BACKGROUND Beige adipose tissue is associated with improved glucose homeostasis in mice. Adipose tissue contains β3-adrenergic receptors (β3-ARs), and this study was intended to determine whether the treatment of obese, insulin-resistant humans with the β3-AR agonist mirabegron, which stimulates beige adipose formation in subcutaneous white adipose tissue (SC WAT), would induce other beneficial changes in fat and muscle and improve metabolic homeostasis.METHODS Before and after β3-AR agonist treatment, oral glucose tolerance tests and euglycemic clamps were performed, and histochemical analysis and gene expression profiling were performed on fat and muscle biopsies. PET-CT scans quantified brown adipose tissue volume and activity, and we conducted in vitro studies with primary cultures of differentiated human adipocytes and muscle.RESULTS The clinical effects of mirabegron treatment included improved oral glucose tolerance (P < 0.01), reduced hemoglobin A1c levels (P = 0.01), and improved insulin sensitivity (P = 0.03) and β cell function (P = 0.01). In SC WAT, mirabegron treatment stimulated lipolysis, reduced fibrotic gene expression, and increased alternatively activated macrophages. Subjects with the most SC WAT beiging showed the greatest improvement in β cell function. In skeletal muscle, mirabegron reduced triglycerides, increased the expression of PPARγ coactivator 1 α (PGC1A) (P < 0.05), and increased type I fibers (P < 0.01). Conditioned media from adipocytes treated with mirabegron stimulated muscle fiber PGC1A expression in vitro (P < 0.001).CONCLUSION Mirabegron treatment substantially improved multiple measures of glucose homeostasis in obese, insulin-resistant humans. Since β cells and skeletal muscle do not express β3-ARs, these data suggest that the beiging of SC WAT by mirabegron reduces adipose tissue dysfunction, which enhances muscle oxidative capacity and improves β cell function.TRIAL REGISTRATION Clinicaltrials.gov NCT02919176.FUNDING NIH: DK112282, P30GM127211, DK 71349, and Clinical and Translational science Awards (CTSA) grant UL1TR001998.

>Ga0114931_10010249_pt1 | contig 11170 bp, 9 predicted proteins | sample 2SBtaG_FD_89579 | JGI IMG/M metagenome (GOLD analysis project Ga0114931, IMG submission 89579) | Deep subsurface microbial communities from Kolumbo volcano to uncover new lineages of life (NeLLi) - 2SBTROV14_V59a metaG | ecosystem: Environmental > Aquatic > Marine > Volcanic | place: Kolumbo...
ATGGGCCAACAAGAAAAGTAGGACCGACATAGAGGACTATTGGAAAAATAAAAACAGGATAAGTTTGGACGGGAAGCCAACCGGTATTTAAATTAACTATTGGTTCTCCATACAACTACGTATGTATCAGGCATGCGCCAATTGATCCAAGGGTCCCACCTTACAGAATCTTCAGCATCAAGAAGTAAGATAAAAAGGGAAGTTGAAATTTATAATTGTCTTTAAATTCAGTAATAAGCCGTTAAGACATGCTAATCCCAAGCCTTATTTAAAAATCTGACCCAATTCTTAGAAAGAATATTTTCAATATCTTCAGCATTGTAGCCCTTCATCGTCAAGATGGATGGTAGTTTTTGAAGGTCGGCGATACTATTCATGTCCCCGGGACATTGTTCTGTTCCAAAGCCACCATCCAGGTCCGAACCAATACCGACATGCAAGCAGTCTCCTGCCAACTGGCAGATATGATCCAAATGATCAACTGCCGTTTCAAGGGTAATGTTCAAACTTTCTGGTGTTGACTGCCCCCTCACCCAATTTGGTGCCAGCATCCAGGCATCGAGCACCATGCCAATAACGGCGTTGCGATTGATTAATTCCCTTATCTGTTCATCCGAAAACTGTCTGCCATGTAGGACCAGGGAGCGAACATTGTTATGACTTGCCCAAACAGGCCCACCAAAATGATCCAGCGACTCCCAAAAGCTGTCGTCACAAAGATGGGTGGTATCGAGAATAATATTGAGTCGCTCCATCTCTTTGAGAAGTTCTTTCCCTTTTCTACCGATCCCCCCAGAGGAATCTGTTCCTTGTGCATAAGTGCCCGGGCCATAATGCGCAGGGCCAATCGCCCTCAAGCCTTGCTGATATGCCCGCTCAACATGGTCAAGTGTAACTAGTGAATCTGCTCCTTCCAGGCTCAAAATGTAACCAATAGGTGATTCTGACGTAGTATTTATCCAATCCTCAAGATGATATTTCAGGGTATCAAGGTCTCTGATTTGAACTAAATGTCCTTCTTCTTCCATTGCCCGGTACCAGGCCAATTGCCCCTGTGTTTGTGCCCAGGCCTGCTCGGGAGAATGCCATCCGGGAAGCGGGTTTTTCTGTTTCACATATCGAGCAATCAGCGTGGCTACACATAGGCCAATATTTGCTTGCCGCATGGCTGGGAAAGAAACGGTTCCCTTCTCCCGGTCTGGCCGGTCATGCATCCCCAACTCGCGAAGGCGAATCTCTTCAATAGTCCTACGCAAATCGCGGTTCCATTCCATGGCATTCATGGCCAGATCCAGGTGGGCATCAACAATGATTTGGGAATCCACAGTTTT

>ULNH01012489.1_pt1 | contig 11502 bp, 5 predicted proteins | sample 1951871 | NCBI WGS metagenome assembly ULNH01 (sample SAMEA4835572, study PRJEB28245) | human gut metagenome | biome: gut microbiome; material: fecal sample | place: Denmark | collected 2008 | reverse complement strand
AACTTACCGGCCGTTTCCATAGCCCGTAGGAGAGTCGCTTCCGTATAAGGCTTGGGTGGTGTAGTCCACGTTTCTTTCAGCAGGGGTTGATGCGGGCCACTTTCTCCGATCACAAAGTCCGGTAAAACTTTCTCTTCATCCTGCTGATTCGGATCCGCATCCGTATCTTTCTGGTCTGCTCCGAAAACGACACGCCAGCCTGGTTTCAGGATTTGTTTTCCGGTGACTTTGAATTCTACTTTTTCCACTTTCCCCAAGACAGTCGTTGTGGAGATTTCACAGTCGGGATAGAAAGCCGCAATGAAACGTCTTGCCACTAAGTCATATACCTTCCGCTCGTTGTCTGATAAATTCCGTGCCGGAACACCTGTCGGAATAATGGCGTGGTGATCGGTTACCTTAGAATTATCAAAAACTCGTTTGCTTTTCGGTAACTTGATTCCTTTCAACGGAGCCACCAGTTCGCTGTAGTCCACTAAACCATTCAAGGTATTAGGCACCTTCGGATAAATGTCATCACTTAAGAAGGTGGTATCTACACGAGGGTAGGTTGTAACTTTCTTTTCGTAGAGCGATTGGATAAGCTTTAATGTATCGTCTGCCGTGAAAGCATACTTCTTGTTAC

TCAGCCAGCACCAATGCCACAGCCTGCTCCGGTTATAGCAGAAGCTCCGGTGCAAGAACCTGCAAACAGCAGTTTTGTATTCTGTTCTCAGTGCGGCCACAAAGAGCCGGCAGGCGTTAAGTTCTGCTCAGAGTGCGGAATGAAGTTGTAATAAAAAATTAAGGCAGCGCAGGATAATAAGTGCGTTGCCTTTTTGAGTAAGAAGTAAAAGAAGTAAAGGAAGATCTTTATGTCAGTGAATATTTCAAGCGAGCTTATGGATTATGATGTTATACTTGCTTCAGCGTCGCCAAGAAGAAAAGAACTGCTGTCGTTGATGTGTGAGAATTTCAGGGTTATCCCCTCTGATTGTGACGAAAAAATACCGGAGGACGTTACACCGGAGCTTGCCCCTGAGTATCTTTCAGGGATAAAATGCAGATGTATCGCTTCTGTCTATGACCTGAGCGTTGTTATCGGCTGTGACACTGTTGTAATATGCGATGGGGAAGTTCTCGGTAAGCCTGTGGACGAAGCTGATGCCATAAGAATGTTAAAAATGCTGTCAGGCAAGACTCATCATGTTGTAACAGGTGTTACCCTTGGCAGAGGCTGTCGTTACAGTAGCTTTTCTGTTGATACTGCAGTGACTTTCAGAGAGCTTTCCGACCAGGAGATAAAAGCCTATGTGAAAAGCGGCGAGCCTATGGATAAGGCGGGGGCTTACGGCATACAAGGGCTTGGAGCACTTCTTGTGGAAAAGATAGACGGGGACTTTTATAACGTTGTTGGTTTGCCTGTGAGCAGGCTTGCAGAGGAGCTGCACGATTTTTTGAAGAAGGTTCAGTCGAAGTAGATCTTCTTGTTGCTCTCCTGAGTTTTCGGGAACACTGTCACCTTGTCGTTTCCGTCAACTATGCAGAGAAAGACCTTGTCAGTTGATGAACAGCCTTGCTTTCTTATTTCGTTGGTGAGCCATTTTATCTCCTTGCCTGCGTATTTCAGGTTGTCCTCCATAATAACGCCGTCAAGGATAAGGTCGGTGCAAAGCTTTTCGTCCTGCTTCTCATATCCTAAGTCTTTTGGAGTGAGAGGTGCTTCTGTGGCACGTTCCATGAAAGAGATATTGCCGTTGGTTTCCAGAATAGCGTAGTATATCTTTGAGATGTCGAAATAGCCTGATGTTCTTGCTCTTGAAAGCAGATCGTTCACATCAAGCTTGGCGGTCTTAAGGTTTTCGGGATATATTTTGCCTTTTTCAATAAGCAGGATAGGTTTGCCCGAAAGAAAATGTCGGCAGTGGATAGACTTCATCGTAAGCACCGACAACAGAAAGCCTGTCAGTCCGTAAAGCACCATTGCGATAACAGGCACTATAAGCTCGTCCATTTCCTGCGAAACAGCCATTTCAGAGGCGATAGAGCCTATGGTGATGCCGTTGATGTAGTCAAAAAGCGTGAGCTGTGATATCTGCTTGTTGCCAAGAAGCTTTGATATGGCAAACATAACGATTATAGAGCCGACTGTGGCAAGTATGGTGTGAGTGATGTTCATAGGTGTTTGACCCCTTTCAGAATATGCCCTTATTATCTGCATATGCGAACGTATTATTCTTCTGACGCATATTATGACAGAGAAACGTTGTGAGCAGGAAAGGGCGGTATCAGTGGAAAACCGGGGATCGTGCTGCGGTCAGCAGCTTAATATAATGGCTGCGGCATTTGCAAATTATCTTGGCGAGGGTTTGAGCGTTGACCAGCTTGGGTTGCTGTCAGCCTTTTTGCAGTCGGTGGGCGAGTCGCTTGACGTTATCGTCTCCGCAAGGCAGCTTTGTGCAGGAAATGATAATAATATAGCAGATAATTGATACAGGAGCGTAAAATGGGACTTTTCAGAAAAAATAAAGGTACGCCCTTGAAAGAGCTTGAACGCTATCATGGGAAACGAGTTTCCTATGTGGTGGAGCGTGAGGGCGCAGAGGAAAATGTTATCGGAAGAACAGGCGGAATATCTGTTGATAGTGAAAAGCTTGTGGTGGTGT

Brian S. Finlin, Hasiyet Memetimin, Beibei Zhu, Amy L. Confides, Hemendra J. Vekaria, Riham H. El Khouli, Zachary R. Johnson, Philip M. Westgate, Jianzhong Chen, Andrew J. Morris, Patrick G. Sullivan, Esther E. Dupont-Versteegden, Philip A. Kern